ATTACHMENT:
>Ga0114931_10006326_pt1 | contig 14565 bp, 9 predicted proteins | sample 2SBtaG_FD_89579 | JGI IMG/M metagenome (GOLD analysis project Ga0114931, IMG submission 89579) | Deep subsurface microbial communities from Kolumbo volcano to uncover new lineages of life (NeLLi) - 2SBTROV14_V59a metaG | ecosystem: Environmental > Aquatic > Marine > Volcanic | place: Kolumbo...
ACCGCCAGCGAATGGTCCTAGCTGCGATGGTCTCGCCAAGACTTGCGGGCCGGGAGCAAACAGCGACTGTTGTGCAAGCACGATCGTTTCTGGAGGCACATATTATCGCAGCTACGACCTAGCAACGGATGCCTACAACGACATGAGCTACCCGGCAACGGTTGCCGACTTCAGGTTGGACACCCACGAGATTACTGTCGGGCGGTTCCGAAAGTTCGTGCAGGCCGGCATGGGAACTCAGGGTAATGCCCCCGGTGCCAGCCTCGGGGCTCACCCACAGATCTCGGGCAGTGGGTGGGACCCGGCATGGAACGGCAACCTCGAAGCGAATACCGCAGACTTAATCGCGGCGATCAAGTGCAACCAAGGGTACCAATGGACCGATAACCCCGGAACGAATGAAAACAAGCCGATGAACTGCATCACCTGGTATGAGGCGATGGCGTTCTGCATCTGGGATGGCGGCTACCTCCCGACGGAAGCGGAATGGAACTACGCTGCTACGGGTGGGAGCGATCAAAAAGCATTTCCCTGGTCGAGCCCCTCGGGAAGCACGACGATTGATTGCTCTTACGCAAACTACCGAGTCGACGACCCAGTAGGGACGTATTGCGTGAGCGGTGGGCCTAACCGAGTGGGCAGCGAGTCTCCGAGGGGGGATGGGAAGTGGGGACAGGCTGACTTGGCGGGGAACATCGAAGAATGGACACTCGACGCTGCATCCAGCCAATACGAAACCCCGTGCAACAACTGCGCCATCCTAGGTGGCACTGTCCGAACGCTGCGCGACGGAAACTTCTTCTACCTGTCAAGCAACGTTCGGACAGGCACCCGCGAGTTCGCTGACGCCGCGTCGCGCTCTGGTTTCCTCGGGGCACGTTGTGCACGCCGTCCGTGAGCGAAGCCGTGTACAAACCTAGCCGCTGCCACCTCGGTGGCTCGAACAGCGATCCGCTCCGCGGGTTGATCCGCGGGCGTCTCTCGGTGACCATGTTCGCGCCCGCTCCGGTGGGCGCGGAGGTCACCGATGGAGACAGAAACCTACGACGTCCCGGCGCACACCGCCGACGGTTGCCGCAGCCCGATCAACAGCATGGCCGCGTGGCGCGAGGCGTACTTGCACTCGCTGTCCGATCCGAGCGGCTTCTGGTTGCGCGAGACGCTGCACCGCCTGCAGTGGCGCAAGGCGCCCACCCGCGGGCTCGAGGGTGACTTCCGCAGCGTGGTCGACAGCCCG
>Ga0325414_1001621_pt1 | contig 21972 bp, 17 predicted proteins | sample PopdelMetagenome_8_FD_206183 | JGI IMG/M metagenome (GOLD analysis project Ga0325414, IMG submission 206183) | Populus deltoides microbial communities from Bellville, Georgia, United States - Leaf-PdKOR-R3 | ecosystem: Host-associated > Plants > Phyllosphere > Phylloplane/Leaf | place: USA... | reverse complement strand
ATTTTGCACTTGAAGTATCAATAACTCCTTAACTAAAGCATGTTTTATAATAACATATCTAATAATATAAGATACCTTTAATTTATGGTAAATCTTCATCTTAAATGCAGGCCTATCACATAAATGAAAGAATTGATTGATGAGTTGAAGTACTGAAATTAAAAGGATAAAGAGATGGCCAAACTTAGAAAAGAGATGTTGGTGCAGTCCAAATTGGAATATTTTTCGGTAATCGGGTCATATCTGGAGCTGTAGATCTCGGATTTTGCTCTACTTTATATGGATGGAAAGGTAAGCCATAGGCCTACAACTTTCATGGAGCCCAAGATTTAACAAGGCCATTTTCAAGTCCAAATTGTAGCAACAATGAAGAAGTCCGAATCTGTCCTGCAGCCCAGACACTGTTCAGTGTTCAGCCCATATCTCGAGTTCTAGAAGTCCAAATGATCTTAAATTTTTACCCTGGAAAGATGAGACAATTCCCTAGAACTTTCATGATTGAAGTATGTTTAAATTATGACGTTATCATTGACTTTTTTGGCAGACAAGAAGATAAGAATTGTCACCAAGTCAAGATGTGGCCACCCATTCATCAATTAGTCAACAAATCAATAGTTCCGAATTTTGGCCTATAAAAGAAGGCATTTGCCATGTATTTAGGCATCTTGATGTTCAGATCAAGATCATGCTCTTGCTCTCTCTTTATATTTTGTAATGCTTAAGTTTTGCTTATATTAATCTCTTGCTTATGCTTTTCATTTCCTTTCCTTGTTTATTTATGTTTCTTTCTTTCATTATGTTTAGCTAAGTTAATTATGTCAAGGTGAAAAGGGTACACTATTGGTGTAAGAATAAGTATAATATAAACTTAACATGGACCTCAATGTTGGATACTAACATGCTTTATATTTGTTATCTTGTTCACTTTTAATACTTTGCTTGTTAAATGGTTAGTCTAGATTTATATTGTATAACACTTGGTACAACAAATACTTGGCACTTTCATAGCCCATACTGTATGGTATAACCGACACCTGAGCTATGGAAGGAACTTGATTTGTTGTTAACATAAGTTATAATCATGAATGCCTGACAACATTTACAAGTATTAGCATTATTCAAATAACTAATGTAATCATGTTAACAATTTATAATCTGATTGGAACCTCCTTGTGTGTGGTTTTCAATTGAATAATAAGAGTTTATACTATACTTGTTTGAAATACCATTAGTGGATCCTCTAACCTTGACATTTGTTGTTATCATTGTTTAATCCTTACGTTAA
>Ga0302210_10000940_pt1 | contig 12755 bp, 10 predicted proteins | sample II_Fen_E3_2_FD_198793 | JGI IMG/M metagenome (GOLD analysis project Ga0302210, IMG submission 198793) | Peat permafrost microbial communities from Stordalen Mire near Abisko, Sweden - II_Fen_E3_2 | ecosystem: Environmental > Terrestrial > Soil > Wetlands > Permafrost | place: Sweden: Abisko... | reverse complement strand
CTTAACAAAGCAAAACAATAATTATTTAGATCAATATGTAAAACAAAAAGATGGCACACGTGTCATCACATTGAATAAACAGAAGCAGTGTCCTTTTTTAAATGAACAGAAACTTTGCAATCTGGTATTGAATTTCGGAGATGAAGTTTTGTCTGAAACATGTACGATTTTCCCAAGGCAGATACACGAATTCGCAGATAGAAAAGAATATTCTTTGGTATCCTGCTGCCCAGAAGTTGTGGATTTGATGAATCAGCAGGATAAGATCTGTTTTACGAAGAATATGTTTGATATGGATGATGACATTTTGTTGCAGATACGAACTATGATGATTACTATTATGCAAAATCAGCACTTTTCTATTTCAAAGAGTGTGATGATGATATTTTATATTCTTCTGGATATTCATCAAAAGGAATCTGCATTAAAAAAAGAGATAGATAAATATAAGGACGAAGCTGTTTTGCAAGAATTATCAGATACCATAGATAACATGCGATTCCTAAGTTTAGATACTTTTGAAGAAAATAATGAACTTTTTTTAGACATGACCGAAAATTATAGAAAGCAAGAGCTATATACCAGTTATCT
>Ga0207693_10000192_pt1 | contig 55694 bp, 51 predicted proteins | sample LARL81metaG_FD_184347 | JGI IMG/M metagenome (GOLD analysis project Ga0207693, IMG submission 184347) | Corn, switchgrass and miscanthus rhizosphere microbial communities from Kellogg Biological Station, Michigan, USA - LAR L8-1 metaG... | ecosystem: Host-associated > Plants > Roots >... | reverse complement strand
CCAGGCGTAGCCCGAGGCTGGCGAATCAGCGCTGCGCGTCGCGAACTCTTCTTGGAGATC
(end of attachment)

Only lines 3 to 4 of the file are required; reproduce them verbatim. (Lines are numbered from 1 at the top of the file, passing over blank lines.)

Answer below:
>Ga0325414_1001621_pt1 | contig 21972 bp, 17 predicted proteins | sample PopdelMetagenome_8_FD_206183 | JGI IMG/M metagenome (GOLD analysis project Ga0325414, IMG submission 206183) | Populus deltoides microbial communities from Bellville, Georgia, United States - Leaf-PdKOR-R3 | ecosystem: Host-associated > Plants > Phyllosphere > Phylloplane/Leaf | place: USA... | reverse complement strand
ATTTTGCACTTGAAGTATCAATAACTCCTTAACTAAAGCATGTTTTATAATAACATATCTAATAATATAAGATACCTTTAATTTATGGTAAATCTTCATCTTAAATGCAGGCCTATCACATAAATGAAAGAATTGATTGATGAGTTGAAGTACTGAAATTAAAAGGATAAAGAGATGGCCAAACTTAGAAAAGAGATGTTGGTGCAGTCCAAATTGGAATATTTTTCGGTAATCGGGTCATATCTGGAGCTGTAGATCTCGGATTTTGCTCTACTTTATATGGATGGAAAGGTAAGCCATAGGCCTACAACTTTCATGGAGCCCAAGATTTAACAAGGCCATTTTCAAGTCCAAATTGTAGCAACAATGAAGAAGTCCGAATCTGTCCTGCAGCCCAGACACTGTTCAGTGTTCAGCCCATATCTCGAGTTCTAGAAGTCCAAATGATCTTAAATTTTTACCCTGGAAAGATGAGACAATTCCCTAGAACTTTCATGATTGAAGTATGTTTAAATTATGACGTTATCATTGACTTTTTTGGCAGACAAGAAGATAAGAATTGTCACCAAGTCAAGATGTGGCCACCCATTCATCAATTAGTCAACAAATCAATAGTTCCGAATTTTGGCCTATAAAAGAAGGCATTTGCCATGTATTTAGGCATCTTGATGTTCAGATCAAGATCATGCTCTTGCTCTCTCTTTATATTTTGTAATGCTTAAGTTTTGCTTATATTAATCTCTTGCTTATGCTTTTCATTTCCTTTCCTTGTTTATTTATGTTTCTTTCTTTCATTATGTTTAGCTAAGTTAATTATGTCAAGGTGAAAAGGGTACACTATTGGTGTAAGAATAAGTATAATATAAACTTAACATGGACCTCAATGTTGGATACTAACATGCTTTATATTTGTTATCTTGTTCACTTTTAATACTTTGCTTGTTAAATGGTTAGTCTAGATTTATATTGTATAACACTTGGTACAACAAATACTTGGCACTTTCATAGCCCATACTGTATGGTATAACCGACACCTGAGCTATGGAAGGAACTTGATTTGTTGTTAACATAAGTTATAATCATGAATGCCTGACAACATTTACAAGTATTAGCATTATTCAAATAACTAATGTAATCATGTTAACAATTTATAATCTGATTGGAACCTCCTTGTGTGTGGTTTTCAATTGAATAATAAGAGTTTATACTATACTTGTTTGAAATACCATTAGTGGATCCTCTAACCTTGACATTTGTTGTTATCATTGTTTAATCCTTACGTTAA